Gus Van Sant’s latest is another great film for the director and is one of the best biopics in recent memory.
Harvey Milk (Sean Penn) was a closet homosexual in New York in the early seventies, picking up men on the Subway, one of which happens to change the direction of his life. Upon picking up Scott Smith (James Franco) on the eve of his fortieth the two bond and decide to move California and settle in the Castro district of San Francisco which was quickly becoming the gay hub of the city. Upon opening their own camera shop, deters to their shop because of their sexual orientation prompt Milk to become politically active at trying to get favorable treatment and rights acknowledged for openly gay people in San Francisco. As he builds his campaign, more and more fresh faces begin coming into his camera store/campaign office, and while originally unsuccessful, Milk quickly becomes one of the most respected voices for the gay cause in San Francisco.
Van Sant’s film is a fairly straight forward biopic, but he tells it with such ease and deft pacing that it is never slow or dragging. I enjoyed learning the history behind this man and it is inspiring to see how he made himself basically from out of nowhere. Milk decided his people needed a change and dedicated the rest of his life to it, and it is a surprisingly unknown story to boot. Van Sant captures the atmosphere of the time through some great production work as well as inter-splicing real news footage with his picture. The script was crafted from interviews with the people that new milk best and you can tell as we really get a picture of who Milk was both in front of a crowd and in private. Van Sant also assembled a fantastic cast, littered with some of the best you male actors working today to help support Sean Penn’s amazing portrayal as Milk.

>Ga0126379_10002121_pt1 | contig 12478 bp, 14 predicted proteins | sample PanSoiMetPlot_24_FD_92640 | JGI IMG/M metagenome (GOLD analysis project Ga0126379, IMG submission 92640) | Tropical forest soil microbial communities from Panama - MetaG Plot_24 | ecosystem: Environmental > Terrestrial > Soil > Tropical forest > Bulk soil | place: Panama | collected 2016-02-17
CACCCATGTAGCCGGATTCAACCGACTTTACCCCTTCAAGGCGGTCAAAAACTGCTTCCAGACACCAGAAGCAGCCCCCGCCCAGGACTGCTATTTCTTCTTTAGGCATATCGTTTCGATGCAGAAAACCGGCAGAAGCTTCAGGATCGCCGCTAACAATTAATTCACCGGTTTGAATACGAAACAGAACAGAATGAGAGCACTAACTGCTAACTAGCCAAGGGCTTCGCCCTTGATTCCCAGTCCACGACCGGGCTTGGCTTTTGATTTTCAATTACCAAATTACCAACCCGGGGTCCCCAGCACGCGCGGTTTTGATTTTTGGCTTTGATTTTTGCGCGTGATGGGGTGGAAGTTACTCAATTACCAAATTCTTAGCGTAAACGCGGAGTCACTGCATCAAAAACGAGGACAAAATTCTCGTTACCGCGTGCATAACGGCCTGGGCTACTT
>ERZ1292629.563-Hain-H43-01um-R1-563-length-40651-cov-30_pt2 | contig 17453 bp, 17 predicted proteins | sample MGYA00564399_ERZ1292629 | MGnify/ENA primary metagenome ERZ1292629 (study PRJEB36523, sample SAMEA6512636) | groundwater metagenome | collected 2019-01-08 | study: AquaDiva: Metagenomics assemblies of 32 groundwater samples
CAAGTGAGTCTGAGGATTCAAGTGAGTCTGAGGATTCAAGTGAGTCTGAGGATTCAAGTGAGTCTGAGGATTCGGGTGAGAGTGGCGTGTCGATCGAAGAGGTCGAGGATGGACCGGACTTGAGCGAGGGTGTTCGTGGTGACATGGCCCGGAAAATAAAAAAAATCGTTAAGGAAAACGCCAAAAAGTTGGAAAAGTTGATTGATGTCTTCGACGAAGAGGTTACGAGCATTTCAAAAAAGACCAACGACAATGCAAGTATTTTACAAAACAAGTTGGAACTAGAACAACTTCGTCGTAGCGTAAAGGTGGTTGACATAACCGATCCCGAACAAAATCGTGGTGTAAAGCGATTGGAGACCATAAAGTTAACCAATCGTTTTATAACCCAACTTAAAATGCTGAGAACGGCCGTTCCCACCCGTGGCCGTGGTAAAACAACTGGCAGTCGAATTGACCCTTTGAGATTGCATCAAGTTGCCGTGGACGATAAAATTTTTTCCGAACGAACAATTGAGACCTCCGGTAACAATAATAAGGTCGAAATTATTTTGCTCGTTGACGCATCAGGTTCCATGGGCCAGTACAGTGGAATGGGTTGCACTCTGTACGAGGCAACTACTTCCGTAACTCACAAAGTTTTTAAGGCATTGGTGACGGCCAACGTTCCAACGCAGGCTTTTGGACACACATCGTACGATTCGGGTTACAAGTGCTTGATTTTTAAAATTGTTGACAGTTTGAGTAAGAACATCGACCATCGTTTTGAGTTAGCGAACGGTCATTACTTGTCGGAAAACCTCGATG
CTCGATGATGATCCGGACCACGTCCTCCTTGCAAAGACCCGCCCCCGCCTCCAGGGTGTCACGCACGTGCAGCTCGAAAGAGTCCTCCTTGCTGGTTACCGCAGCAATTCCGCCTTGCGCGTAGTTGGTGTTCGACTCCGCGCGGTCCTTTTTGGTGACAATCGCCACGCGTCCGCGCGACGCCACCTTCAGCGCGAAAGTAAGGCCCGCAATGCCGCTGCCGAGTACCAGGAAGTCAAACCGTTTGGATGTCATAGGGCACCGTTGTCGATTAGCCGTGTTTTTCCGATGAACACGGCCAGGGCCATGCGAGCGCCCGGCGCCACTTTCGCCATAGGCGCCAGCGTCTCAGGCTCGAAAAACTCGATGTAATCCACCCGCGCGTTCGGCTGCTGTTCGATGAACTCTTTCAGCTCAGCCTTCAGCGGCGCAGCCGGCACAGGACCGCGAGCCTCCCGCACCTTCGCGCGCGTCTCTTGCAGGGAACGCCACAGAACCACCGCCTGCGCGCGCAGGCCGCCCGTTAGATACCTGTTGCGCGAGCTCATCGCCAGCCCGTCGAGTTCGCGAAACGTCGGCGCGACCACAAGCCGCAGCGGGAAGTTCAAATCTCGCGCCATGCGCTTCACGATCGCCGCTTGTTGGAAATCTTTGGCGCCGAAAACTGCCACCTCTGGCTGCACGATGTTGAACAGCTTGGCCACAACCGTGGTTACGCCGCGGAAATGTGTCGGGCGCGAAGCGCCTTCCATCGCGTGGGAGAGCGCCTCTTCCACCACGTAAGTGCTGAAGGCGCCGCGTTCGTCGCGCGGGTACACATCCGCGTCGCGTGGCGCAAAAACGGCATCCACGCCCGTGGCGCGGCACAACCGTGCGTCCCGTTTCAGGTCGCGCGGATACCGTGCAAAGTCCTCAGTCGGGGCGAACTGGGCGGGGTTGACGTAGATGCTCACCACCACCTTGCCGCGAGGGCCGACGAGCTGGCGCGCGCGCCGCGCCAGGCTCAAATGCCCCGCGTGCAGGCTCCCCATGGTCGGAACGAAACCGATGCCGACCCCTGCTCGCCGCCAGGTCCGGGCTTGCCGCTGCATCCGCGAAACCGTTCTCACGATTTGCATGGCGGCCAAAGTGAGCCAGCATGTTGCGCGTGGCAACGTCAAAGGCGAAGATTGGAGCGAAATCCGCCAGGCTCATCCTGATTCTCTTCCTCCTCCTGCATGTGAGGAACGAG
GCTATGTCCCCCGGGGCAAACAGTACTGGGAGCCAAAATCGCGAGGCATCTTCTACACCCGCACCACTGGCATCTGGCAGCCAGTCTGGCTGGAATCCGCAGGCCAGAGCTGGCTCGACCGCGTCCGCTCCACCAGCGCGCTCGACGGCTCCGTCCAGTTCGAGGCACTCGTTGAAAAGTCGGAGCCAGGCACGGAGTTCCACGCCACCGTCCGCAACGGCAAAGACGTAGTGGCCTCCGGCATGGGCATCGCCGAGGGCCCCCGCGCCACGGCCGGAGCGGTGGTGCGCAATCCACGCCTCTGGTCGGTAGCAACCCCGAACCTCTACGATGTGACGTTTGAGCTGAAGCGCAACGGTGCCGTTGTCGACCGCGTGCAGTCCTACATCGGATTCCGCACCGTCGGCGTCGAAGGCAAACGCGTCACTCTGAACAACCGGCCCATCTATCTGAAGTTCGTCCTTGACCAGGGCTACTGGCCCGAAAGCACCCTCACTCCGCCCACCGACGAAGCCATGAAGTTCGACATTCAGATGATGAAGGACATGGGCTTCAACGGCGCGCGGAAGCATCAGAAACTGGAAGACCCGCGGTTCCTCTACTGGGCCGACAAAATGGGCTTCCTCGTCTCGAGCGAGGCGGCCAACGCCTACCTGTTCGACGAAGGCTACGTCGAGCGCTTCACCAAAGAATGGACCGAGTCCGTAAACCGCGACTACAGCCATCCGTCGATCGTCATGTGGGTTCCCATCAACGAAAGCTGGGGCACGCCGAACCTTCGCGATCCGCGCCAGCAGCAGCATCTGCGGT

James Franco’s Scott is the supportive boyfriend for Harvey. He is his campaign manager, lover, and best friend. Franco captures this perfectly and shares many a tender moments with Penn throughout. Franco also does a fine job of capturing the strain and agony the elections are having on Scott and Harvey, without going crazy and blowing things out of proportion which is very impressive as well, to convey those emotions so well with such subtlety. Emile Hirsch is also great as the guy who knows people and one of Milk’s chief campaign advisors and rally organizers. He is the youth and young blood of the organization and is an important asset to Milk and his team. Josh Brolin is brilliant as Dan White, a rival and maybe homophobic councilman that doesn’t quite see eye to eye with Milk on a number of issues. Brolin is on a roll this year and this turn might get him a nomination for on Oscar this year. Diego Luna plays a floozy groupie of sorts to the Milk campaign and he just nails the jealous, borderline obsessed nature of his character. And then there is Sean Penn, who hits another home run as Harvey Milk, capturing the man’s humor, charisma, tenacity, and creates an incredibly inspiring individual. Penn makes you believe in Milk like so many people did during his career, and you understand why he was able to influence the non-gay and potentially homophobic ideals that filled this country during the 70’s.
In the end, Milk is a fantastic biopic, filled with great performances and great filmmaking. The swift two and half hour film never feels slow and the film is full of some of the best performances of the year. A great history lesson into the fight for gay rights is captured in this fantastic portrait of an amazing man’s political career. Go see Milk, you will not be disappointed.